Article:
On the other two courts, the original lighting system with 44 outdated, eight-lamp T12 fluorescent fixtures has also been replaced with 32 six-lamp T5 fixtures, emitting far greater light levels.

Energy savings from installing fluorescents and LEDs (light-emitting diodes) at the tennis and racquetball courts, at the club’s outdoor pool and in the club building are estimated at 362,618 kilowatt hours per year, enough to power 16 Chelan County homes. The WRAC received $43,602 from Chelan PUD’s Resource$mart program to help offset its total cost of $64,293.

WRAC member Brian Wengreen, a retired PUD engineer, volunteered to coordinate this project with help from more than 40 member volunteers. Their volunteer labor made the project affordable for the club, Gillin said. Key to those efforts were Brian Gundersen, Dick Lester, Randy Smith, Ted Brisbine of Brisbine Electric and retired electrician Heinz Schlipf.

One more project is planned to complete relighting the entire club.

***

Stemilt upgrade is a fruitful endeavor

Photo of apple storage at Stemilt

Stemilt managers say they expect to quickly recoup their investment in new energy-efficient lighting through lower electric bills at their processing/packing/shipping plant on Euclid Avenue in Wenatchee.

“I can see clearly now” is the song employees are singing at the Stemilt processing plant on Euclid Avenue in Wenatchee after lighting was upgraded in over 300,000 square feet of space.

OK, they’re not really singing, and you couldn’t hear it over the hum of forklifts and conveyor belts if they were. But Steve Frodsham, the fruit processor’s electrical administrator, says employees love the new lighting at the sprawling plant where apples, pears and cherries are received, processed, stored and shipped.

Energy-efficient LEDs on motion sensors now illuminate many of the cold storage rooms, providing immediate light when someone enters. Frodsham said he knew it was time to replace the plant’s numerous metal halide lights, so he tested fluorescents before moving to LEDs. But even the most modern fluorescent tube lamps failed to come on quickly enough to light rooms for forklift drivers as they moved in and out. Cold was a factor, he said, since most of the 100-plus storage units are kept at a chilly 32 degrees. (LED lights love the cold. They last longer and are brighter.)

Fluorescent lights are being used above packing lines, in hallways and elsewhere, though, and they’re a big improvement, Frodsham said.

Beckstead Electric of Wenatchee installed the lighting. Jim White, Chelan PUD engineer, arranged funding from the PUD and documented energy savings.

Photo of Steve Frodsham

Steve Frodsham

White said 1,400 light fixtures were retrofitted or replaced at a cost of $605,704. Chelan PUD’s Resource$mart program provided $435,048 of the cost. Projected annual savings is 2,900,000 kilowatt hours — enough to power 145 homes.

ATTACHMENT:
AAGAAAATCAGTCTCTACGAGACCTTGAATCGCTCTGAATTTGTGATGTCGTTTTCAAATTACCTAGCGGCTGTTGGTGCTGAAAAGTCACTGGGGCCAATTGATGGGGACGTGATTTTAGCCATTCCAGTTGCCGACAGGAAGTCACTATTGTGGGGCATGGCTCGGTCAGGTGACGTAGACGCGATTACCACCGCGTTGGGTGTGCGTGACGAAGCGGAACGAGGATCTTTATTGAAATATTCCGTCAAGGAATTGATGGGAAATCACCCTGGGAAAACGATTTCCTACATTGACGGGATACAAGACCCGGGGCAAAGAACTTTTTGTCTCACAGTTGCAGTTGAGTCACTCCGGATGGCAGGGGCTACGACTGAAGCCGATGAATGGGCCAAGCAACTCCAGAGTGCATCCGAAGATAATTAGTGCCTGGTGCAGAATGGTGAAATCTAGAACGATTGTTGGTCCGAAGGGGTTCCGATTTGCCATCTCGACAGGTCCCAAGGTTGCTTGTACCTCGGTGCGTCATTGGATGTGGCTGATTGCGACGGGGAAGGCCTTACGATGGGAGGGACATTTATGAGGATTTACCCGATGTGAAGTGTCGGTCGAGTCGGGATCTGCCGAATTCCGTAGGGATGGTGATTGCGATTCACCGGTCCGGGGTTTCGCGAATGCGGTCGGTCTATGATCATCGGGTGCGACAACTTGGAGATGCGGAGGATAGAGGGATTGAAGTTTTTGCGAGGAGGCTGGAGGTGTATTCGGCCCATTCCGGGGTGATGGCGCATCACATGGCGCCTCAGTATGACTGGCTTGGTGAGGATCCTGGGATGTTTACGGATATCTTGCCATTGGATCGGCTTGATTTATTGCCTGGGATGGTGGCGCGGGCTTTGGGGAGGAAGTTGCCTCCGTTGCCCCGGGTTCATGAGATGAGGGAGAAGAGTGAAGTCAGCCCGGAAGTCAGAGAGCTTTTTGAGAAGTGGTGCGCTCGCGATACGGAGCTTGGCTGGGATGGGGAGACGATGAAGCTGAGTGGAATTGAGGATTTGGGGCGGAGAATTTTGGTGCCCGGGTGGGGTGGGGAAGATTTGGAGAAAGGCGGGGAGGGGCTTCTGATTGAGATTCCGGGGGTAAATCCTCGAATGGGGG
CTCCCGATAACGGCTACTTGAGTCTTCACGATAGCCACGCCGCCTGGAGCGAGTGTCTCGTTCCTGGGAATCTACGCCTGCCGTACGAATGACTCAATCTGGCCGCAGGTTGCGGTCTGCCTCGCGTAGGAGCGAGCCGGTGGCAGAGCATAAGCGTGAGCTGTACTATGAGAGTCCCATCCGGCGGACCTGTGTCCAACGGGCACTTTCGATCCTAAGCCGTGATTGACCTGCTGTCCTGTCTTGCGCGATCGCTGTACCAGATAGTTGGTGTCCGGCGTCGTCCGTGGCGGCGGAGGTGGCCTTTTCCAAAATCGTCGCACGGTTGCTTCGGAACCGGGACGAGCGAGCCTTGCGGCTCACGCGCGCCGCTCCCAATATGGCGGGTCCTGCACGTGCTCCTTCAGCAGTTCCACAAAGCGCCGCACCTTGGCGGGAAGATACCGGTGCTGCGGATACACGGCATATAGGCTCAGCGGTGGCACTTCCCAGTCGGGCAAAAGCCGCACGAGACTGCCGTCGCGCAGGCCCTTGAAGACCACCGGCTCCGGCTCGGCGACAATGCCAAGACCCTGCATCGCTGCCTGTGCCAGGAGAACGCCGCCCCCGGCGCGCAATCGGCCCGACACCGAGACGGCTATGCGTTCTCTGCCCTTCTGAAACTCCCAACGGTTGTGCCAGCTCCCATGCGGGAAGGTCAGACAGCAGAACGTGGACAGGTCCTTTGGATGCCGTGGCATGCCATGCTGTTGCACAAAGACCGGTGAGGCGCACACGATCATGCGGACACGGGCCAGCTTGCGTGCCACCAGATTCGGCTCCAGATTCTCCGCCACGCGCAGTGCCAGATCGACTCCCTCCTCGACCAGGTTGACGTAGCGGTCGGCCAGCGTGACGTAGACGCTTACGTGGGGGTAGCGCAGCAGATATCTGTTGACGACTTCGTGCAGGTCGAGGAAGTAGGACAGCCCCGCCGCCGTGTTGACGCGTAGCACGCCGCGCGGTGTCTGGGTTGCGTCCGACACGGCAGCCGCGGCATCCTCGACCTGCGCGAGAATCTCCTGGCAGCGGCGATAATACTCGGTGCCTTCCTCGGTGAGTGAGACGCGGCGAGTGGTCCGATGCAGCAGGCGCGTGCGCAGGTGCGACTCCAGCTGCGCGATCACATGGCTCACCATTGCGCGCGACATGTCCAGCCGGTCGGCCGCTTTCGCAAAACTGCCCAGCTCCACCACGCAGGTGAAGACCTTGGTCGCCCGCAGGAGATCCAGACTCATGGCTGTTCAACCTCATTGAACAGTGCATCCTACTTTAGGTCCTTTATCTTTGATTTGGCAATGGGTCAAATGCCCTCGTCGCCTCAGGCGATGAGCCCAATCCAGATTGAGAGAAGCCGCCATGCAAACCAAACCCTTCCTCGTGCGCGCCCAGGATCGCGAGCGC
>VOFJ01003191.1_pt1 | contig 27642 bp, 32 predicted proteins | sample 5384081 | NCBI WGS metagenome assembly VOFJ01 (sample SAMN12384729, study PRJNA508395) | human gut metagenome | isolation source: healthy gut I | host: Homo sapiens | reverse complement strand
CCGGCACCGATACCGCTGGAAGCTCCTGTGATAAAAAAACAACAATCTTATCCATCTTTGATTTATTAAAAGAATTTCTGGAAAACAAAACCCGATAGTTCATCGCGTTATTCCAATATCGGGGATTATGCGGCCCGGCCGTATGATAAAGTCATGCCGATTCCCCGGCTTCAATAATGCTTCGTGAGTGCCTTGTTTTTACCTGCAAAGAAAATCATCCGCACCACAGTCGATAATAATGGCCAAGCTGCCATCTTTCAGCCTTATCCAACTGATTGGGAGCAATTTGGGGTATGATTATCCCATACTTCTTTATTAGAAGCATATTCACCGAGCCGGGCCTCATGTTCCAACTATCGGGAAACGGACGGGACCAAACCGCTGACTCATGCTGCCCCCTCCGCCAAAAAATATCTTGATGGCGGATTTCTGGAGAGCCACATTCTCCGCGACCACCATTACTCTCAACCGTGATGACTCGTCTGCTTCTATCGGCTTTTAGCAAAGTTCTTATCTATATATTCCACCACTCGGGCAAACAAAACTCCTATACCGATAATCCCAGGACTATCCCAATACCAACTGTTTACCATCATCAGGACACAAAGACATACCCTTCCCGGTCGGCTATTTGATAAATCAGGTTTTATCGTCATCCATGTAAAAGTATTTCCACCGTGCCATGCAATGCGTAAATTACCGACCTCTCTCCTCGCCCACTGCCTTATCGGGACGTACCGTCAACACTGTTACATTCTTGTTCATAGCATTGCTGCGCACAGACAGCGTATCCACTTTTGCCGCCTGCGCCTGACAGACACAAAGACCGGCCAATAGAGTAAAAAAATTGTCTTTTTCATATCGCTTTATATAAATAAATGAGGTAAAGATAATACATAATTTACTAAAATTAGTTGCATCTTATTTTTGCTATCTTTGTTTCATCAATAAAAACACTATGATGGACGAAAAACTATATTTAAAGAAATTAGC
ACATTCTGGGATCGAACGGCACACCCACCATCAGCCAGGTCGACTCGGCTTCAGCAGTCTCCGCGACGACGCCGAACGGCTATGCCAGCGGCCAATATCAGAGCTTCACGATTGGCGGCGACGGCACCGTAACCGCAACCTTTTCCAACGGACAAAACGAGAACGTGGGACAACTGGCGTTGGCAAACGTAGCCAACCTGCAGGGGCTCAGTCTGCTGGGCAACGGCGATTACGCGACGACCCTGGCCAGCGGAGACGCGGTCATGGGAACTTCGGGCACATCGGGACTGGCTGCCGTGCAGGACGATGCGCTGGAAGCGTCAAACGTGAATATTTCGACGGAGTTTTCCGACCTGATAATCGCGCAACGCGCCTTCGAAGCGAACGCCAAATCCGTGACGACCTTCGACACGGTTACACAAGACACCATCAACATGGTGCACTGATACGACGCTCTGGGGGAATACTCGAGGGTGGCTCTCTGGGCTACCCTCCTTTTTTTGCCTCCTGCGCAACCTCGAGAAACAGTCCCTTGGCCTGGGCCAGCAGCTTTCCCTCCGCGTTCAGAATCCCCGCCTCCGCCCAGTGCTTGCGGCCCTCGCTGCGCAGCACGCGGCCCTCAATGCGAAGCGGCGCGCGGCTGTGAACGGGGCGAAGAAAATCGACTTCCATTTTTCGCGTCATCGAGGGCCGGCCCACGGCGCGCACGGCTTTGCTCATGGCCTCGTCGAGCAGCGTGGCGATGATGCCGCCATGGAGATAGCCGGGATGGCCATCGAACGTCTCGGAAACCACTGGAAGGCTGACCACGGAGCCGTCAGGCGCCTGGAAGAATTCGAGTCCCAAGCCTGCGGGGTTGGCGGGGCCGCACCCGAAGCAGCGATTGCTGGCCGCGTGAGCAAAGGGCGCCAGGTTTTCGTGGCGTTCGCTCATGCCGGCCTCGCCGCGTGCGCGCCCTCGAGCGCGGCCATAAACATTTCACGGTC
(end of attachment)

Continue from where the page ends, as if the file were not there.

“This is an old facility,” Frodsham said. “A general lighting concept was never part of its evolution. When Jim and Beckstead (Electric) came in we were able to engineer it to suit our needs. A lot of areas that didn’t have sufficient light are now well-lit.

“Lighting makes a big difference in how people feel and how they perform,” he added. “We couldn’t be happier with the outcome.”

Photo of Stemilt packing line

A packing line at Stemilt’s Euclid Avenue plant is illuminated by new fluorescent lighting. Chelan PUD’s Resource$mart program helps pay for energy-efficient upgrades at local businesses.

 

Old technology can be draining

Posted in Appliances, Energy conservation on October 7th, 2014 by Susan – Be the first to comment

Photo of heat pump water heater garage installationDiscounts make new heat pump water heater technology affordable

If you’re feeling a little drained by an old inefficient water heater, check out the new technology of a heat pump water heater. By upgrading to a super-efficient heat pump water heater, you can reduce your electric water heating costs by up to 50 percent and save every month.

Upgrade by December 3, 2014, for $400 instant savings on a GE GeoSpring 50-gallon heat pump water heater, then save again with a Chelan PUD $300 rebate.

Lightly logoThe $400 markdown at the store combined with the PUD’s $300 rebate drops the price by $700, making the final cost around $500.  Participating stores are Lowes, Sears, Ferguson and some independent retailers.

Handy homeowners can install these units themselves; use this tip sheet for help with installation. Or you can find a contractor here.

Heat pump water heaters can be placed in a variety of heated and unheated locations such as a garage, basement or utility room. But before you buy, review these facts:

  • Space – Most units require at least 800 cubic feet of air-flow around them; this is the equivalent of 10′x10′x8′ of space.
  • Sound – Heat pump water heaters generate sounds similar to a freezer.
  • Cold air – While in operation, heat pump water heaters release cool, dry air.
  • Size/height – Heat pump water heaters are slightly taller than standard electric water heaters.

Get help evaluating whether a heat pump water heater is right for you at smartwaterheat.org. Find GeoSpring product details on the GE website.